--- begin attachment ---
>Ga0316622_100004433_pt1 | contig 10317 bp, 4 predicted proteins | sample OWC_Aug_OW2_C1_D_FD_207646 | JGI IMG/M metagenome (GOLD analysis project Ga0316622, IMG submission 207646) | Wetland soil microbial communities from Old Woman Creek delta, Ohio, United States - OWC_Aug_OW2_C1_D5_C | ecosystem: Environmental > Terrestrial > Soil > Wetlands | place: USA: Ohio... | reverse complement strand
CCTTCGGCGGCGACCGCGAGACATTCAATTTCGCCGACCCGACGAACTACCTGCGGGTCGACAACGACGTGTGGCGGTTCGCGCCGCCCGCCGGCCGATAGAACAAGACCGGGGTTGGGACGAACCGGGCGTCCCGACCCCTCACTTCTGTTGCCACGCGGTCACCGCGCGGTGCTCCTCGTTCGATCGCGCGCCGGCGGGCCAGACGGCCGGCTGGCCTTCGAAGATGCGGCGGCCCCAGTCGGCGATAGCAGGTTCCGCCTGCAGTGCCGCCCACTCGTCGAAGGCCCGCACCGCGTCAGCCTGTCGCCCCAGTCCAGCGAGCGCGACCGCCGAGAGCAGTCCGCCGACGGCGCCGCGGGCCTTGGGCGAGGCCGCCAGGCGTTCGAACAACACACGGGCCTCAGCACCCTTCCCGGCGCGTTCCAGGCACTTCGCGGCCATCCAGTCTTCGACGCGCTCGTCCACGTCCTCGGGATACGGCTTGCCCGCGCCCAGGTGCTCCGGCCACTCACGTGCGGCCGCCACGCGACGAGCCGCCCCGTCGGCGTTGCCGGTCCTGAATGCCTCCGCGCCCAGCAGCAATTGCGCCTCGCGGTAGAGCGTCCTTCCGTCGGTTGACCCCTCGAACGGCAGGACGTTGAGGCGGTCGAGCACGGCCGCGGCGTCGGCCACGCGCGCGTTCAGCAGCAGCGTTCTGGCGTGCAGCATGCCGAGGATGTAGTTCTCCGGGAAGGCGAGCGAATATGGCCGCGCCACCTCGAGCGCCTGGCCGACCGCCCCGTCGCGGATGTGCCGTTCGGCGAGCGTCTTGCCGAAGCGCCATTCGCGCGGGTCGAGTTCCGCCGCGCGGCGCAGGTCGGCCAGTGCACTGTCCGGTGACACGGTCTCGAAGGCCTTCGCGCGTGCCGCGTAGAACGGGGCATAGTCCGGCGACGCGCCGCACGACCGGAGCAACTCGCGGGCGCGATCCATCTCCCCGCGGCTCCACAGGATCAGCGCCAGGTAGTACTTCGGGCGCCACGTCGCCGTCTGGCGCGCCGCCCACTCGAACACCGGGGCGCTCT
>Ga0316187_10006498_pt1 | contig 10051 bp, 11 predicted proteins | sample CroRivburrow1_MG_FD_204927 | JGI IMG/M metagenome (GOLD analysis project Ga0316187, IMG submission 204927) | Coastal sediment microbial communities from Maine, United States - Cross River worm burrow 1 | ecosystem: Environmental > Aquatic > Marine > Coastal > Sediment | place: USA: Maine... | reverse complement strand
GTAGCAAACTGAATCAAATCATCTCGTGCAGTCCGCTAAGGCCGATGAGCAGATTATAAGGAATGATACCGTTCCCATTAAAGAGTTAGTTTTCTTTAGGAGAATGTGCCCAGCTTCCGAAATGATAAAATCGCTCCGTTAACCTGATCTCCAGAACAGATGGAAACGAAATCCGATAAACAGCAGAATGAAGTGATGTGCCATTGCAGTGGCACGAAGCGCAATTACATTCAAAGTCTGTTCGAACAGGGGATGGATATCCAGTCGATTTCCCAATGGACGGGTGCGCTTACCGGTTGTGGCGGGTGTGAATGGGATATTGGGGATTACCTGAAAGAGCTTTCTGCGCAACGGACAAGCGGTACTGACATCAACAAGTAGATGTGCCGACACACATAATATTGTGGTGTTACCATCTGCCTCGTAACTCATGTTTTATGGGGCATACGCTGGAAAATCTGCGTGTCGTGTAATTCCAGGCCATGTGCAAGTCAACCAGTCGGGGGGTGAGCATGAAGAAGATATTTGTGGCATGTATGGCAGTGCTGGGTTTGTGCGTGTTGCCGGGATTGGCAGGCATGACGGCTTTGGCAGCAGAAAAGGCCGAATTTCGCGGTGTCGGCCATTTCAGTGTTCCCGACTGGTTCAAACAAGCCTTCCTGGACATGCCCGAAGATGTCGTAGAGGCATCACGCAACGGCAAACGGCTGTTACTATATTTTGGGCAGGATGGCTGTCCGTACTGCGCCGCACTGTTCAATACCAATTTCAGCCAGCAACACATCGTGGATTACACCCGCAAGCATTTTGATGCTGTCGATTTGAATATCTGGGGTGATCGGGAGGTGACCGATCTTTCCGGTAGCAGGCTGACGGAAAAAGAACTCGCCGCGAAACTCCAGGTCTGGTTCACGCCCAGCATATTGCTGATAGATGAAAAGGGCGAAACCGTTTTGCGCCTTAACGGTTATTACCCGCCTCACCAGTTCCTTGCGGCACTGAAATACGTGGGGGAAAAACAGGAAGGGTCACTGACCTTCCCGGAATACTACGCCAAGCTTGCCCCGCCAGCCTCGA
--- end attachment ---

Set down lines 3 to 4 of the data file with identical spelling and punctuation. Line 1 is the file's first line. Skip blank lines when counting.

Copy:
>Ga0316187_10006498_pt1 | contig 10051 bp, 11 predicted proteins | sample CroRivburrow1_MG_FD_204927 | JGI IMG/M metagenome (GOLD analysis project Ga0316187, IMG submission 204927) | Coastal sediment microbial communities from Maine, United States - Cross River worm burrow 1 | ecosystem: Environmental > Aquatic > Marine > Coastal > Sediment | place: USA: Maine... | reverse complement strand
GTAGCAAACTGAATCAAATCATCTCGTGCAGTCCGCTAAGGCCGATGAGCAGATTATAAGGAATGATACCGTTCCCATTAAAGAGTTAGTTTTCTTTAGGAGAATGTGCCCAGCTTCCGAAATGATAAAATCGCTCCGTTAACCTGATCTCCAGAACAGATGGAAACGAAATCCGATAAACAGCAGAATGAAGTGATGTGCCATTGCAGTGGCACGAAGCGCAATTACATTCAAAGTCTGTTCGAACAGGGGATGGATATCCAGTCGATTTCCCAATGGACGGGTGCGCTTACCGGTTGTGGCGGGTGTGAATGGGATATTGGGGATTACCTGAAAGAGCTTTCTGCGCAACGGACAAGCGGTACTGACATCAACAAGTAGATGTGCCGACACACATAATATTGTGGTGTTACCATCTGCCTCGTAACTCATGTTTTATGGGGCATACGCTGGAAAATCTGCGTGTCGTGTAATTCCAGGCCATGTGCAAGTCAACCAGTCGGGGGGTGAGCATGAAGAAGATATTTGTGGCATGTATGGCAGTGCTGGGTTTGTGCGTGTTGCCGGGATTGGCAGGCATGACGGCTTTGGCAGCAGAAAAGGCCGAATTTCGCGGTGTCGGCCATTTCAGTGTTCCCGACTGGTTCAAACAAGCCTTCCTGGACATGCCCGAAGATGTCGTAGAGGCATCACGCAACGGCAAACGGCTGTTACTATATTTTGGGCAGGATGGCTGTCCGTACTGCGCCGCACTGTTCAATACCAATTTCAGCCAGCAACACATCGTGGATTACACCCGCAAGCATTTTGATGCTGTCGATTTGAATATCTGGGGTGATCGGGAGGTGACCGATCTTTCCGGTAGCAGGCTGACGGAAAAAGAACTCGCCGCGAAACTCCAGGTCTGGTTCACGCCCAGCATATTGCTGATAGATGAAAAGGGCGAAACCGTTTTGCGCCTTAACGGTTATTACCCGCCTCACCAGTTCCTTGCGGCACTGAAATACGTGGGGGAAAAACAGGAAGGGTCACTGACCTTCCCGGAATACTACGCCAAGCTTGCCCCGCCAGCCTCGA